What you need to know:
- Where there is a will there is a way for former Kenya taekwondo captain who has battled the odds with no money, no job, no hope, to once again be in tip-top shape
- The resilient black belt holder was almost certain to make the Kenya taekwondo team for the 2020 Tokyo Olympic Games before Hodgkin’s lymphoma put paid to his dreams, but after months of treatment he is back on the mend, engaging in the game he so loves and is now targeting a place at next year’s World Championships in Moscow
At 33, former Kenya taekwondo captain Vincent Dock should be a man in his prime -- on top of his game and the world.
But he was put down by bad health.
His health failed him at the most crucial moment, and he is now struggling to fend for his young family, as he plots a major comeback in the ring.
The Second Dan Black Belt International holder is certain that he would have made the two-member Kenya taekwondo team to the Tokyo 2020 Olympic had he not been diagnosed with stage three Hodgkin’s lymphoma – a cancer of the lymphatic system.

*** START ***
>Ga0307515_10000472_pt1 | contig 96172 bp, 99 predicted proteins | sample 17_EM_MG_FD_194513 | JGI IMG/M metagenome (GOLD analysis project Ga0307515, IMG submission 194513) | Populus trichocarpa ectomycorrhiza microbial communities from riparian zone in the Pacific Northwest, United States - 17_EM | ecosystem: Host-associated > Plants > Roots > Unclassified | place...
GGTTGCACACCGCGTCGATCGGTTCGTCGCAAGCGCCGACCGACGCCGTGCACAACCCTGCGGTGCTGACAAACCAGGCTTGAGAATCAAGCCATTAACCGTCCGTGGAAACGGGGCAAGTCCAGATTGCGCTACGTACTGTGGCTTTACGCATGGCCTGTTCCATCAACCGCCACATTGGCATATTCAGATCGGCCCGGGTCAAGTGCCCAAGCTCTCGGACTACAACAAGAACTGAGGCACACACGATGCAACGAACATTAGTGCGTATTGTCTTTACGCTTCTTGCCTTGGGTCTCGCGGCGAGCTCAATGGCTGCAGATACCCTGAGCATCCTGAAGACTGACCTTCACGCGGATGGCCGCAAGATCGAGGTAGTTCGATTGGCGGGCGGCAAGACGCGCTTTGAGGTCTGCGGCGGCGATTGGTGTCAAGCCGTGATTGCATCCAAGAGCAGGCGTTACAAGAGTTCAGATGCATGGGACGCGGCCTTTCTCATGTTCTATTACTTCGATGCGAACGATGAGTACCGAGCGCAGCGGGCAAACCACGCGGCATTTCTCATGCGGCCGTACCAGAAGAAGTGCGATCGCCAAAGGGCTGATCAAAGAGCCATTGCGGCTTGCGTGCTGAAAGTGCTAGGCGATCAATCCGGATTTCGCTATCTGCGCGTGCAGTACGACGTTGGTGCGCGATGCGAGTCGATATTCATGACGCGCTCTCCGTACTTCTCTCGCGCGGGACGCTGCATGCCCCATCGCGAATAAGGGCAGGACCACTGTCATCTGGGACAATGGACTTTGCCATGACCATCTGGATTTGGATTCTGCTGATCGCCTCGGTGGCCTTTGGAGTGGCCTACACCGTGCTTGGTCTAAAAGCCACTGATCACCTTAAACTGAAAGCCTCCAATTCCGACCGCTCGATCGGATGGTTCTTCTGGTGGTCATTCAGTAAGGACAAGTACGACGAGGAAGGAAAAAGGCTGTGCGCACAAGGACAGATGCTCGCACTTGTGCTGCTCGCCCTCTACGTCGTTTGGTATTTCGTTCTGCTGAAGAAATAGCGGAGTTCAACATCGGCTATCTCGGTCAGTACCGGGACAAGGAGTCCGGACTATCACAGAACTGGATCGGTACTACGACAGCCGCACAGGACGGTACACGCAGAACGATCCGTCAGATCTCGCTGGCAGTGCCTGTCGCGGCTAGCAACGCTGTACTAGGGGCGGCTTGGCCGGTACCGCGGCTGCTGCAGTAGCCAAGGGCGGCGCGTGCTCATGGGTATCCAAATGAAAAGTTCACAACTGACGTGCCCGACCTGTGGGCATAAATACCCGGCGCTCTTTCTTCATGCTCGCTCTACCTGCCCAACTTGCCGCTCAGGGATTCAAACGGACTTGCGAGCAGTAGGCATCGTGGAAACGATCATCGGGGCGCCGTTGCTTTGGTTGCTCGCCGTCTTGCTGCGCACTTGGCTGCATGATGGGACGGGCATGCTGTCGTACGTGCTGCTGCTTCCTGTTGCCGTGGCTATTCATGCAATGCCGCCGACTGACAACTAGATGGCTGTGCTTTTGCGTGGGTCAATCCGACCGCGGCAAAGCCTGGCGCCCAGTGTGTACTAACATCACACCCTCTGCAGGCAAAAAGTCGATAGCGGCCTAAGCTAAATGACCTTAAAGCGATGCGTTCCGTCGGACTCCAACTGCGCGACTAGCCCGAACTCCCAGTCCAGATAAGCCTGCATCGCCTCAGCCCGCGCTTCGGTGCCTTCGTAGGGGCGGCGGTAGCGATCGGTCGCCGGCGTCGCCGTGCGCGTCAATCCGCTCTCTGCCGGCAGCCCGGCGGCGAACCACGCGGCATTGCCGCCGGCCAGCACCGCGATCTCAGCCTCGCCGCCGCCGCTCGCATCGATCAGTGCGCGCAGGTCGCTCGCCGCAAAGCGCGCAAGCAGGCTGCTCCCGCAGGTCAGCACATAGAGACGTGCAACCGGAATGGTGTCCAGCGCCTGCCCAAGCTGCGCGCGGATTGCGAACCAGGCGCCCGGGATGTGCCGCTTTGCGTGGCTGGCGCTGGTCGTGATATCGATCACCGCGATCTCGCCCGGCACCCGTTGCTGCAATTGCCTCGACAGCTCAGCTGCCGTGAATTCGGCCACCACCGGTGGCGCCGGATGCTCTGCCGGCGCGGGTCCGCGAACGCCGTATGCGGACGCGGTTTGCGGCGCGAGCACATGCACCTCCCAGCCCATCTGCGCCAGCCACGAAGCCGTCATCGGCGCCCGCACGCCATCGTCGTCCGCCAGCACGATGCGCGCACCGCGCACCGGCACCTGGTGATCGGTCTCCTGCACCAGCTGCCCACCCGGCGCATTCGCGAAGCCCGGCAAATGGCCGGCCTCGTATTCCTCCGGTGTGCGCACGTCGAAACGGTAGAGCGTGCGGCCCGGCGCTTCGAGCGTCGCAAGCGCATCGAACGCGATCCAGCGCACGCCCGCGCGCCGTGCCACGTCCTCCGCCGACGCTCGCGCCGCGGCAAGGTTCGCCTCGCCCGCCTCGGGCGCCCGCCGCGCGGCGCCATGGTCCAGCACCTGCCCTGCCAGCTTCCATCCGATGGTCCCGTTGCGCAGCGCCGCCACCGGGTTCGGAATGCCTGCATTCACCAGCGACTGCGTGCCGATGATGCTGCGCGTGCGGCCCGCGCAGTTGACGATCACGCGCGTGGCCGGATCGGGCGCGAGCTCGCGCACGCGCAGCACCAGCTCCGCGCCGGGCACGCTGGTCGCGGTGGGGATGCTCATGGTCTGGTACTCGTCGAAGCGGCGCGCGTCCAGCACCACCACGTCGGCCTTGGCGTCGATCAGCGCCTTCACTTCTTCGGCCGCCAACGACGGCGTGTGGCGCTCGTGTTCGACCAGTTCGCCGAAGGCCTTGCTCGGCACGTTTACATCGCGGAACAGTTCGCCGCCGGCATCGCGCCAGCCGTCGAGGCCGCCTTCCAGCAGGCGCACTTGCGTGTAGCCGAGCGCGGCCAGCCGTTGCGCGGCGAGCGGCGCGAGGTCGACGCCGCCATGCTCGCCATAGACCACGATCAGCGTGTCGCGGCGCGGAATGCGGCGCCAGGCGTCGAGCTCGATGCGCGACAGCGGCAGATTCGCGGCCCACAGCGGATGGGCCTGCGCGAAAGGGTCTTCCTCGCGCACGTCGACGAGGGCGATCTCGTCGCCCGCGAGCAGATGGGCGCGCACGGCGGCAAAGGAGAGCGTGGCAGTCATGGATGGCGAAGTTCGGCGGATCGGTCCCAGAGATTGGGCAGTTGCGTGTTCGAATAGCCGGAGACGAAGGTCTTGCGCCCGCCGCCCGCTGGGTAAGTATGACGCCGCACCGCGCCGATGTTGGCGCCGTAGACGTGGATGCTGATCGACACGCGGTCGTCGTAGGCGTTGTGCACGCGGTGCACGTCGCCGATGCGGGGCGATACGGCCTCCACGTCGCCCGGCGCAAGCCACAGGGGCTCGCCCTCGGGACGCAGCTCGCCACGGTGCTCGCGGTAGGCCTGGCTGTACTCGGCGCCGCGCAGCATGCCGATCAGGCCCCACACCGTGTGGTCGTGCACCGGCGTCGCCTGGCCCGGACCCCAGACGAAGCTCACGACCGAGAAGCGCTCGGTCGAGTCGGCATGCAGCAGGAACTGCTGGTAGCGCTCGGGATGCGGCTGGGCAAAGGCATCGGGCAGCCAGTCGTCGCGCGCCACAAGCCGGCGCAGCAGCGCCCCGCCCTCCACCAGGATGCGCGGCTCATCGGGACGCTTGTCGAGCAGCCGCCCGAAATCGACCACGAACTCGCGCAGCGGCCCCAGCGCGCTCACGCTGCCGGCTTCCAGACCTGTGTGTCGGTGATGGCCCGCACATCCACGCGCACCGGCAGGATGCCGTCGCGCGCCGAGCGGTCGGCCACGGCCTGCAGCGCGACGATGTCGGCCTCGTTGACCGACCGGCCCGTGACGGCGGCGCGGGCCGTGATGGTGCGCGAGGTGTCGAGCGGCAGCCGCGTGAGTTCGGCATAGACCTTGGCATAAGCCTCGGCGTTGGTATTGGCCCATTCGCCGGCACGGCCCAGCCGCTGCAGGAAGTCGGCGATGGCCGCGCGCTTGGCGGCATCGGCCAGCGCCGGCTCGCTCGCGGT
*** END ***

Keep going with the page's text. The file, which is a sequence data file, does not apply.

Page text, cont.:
“Exactly! Even the officials (of Kenya Taekwondo Federation) were sure of that,” Dock says as a mater of fact.
Out of the 85 athletes who represented Kenya at the Games held this year, Faith Ogallo was the country’s sole representative in taekwondo.
However, she was crushed 13-0 by Serbian Milica Manic in the women’s 67kg round-of-16 contest. Dock says the national anthem sounds differently when played in a foreign country.
“To qualify for the Olympics was my dream,” says the six-time Kenya Open International Champion, who in October made his return to the ring since August 2019 when he was diagnosed with the dreaded cancer.
“I had started preparing myself for the Olympics back in 2015 at the All Africa Games in Congo Brazzaville. I was sure of qualifying for the Tokyo Games but then cancer came and changed everything."
It was at the Governor’s Championships Cup held on October 16 at the General Service Unit Training School in Nairobi that the Kenya international made his return to the ring after finishing all his 12 chemotherapy sessions in May this year.
And he did it with a bang –scooping a gold medal in the men’s high division category after dismantling all his five opponents in the one-day tournament.